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Temporary Insanity

I had that dream again. I was stark naked in the lobby of a hotel with fully clothed people milling around me, and I couldn’t find my clothes or a way to call my wife to come get me. I’ve had that dream twice before, first when I was in graduate school and totally immersed in writing my dissertation, and again 10 years later when I wrote my first book, After 50 Its Up to Us.

Which might explain why I had the dream again this week. I’m deep in the middle of writing my next book. That’s a process that makes me feel like a pregnant elephant who’s having contractions. Long gestation period, lots of pain, a cute baby worth the whole ordeal.

I’m never sorry that I’m writing a book, but I’m always surprised by how deeply I’m affected by the whole process.

For the past two weeks I’ve been locked away like a monk in a monastery. Well, maybe not exactly a monastery. I’m alone in a beautiful condo in the Buckhead district of Atlanta. No cloister is this sumptuous: two bedrooms, two baths, a library, two gas fireplaces, and authentic (as in original, not reproduction) French antiques collected by the late mother/mother-in-law of the condo owners, generous friends who knew I needed a distraction-free getaway in which to hunker down and write.

The working title is “Some Straightaways, Many Curves.” It’s all about building a pragmatic and useful approach to managing our lives after 50. I’m filled with both excitement and doubts. Does the title work? Is it obvious I’m using life’s highway as a metaphor? Will I find a publisher? Will anyone buy it? Will anyone read it? What will the critics think?

As I ask these questions, I’m struck by how the process of writing the book parallels what’s actually in the book. We can build a life-after-50 plan, execute on the action steps, and adapt both the plan and ourselves as we go along. That’s exactly what I’m doing with my writing. Organizing, drafting, evaluating, adjusting, questioning. It’s hard work, and mentally, physically and emotionally exhausting. Those metaphorical elephant contractions are strong.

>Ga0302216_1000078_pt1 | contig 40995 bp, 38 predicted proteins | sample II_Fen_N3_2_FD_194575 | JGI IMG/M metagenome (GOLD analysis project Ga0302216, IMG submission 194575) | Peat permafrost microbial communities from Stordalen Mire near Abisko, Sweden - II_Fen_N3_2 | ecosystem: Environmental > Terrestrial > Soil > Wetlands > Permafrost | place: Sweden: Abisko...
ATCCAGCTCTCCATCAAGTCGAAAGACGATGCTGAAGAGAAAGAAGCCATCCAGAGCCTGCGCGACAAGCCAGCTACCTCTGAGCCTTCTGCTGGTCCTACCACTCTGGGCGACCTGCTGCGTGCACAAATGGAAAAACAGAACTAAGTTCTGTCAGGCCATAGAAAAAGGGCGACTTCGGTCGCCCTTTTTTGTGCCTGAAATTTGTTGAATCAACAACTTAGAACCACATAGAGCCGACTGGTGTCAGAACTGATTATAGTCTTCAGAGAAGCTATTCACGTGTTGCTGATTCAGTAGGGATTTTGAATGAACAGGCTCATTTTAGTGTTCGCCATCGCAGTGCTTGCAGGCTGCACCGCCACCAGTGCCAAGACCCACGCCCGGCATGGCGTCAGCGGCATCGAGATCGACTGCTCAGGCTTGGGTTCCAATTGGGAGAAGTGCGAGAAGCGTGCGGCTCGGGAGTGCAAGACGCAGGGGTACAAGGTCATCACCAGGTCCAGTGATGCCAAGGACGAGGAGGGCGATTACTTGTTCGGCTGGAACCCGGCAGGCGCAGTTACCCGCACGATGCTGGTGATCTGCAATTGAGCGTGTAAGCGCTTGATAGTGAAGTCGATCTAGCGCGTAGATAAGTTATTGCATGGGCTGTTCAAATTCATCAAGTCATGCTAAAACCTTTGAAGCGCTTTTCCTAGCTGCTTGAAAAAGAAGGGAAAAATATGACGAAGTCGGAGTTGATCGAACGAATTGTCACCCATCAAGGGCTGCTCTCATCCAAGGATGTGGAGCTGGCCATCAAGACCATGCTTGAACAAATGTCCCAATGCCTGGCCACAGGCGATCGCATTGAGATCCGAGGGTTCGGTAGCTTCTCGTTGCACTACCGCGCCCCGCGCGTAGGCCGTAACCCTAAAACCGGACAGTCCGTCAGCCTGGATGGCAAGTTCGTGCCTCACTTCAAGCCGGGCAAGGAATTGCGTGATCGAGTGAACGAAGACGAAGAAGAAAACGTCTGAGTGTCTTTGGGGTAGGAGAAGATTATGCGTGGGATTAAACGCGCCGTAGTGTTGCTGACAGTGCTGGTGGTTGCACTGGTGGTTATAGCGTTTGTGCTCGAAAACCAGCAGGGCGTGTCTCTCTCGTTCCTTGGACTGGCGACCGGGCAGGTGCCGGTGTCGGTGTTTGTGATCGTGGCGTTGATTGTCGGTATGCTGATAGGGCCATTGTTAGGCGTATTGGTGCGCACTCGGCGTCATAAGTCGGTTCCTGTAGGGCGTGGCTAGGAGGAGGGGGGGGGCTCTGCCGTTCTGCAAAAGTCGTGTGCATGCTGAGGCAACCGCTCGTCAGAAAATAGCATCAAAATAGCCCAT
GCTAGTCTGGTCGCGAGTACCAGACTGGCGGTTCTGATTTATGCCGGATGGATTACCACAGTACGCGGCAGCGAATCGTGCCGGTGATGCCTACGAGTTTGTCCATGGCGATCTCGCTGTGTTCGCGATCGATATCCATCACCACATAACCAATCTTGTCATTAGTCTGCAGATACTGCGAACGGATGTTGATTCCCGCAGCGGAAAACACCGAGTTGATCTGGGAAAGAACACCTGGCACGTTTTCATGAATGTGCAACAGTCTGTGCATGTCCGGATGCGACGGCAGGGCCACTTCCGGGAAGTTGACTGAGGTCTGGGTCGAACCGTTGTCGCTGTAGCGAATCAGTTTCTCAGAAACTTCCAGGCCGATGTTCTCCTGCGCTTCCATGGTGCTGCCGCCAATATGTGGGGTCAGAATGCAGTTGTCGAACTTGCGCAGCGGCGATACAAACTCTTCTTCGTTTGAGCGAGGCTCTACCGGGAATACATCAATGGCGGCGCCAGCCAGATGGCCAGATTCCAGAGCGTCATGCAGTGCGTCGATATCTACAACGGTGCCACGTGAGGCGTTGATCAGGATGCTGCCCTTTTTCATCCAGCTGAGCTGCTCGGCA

When writing I feel more exposed and vulnerable than I do at almost any other time in my life, and that’s pain of a different sort.

And here’s the biggest question of all: Am I crazy to put myself through this ordeal? The answer is a resounding yes. I’d rather be temporarily insane than forsake all risks at this point in my life. Creativity is always about risk, and I can’t live a life without being immersed in some artistic endeavor.

I keep coming back to this great Dwight Eisenhower quote: “In preparing for battle I have always found that plans are useless, but planning is indispensable.”

Eisenhower was right. Planning means facing risk head on. My dream of the new book involves risk, too. Only in this wide-awake dream, I’m in that hotel lobby with all my clothes on.

7 responses to “Temporary Insanity”

  1. Fred Mandell says:

    Yes, George–you are crazy. But beautifully so!

  2. Jari Searns says:

    Loved your “pregnant elephant” analogy. I just finished composing a rather boring paper I wrote on “Nurture Marketing”…I’d much rather be reading your new book, my friend; I’m certain it’s going to be a “goodie”!

    Jari

  3. steve carnevale says:

    The dynamic tension between intention and fate is intriguing. If life takes us on a journey different than our expectations, does it even make sense for us to bother to try to direct that journey in the first place. I like to think that we must apply maximum effort on our intentions and stay detached from the results. This is what zen teaches us. But it is so hard to follow.

    Thank you for your suffering so we may be enlighten by what is always a clarity of understanding from you to make sense out of this beautiful disaster we call life.

    • George Schofield says:

      You are welcome, Steve. I have this quote in the new book: “To be fully alive, fully human, and completely awake is to be continually thrown out of the nest.” – Pema Chodron, tinybuddha.com. It seems to me that says it all. In some ways this should feel safer later in our lives when we have more experience. But not always.

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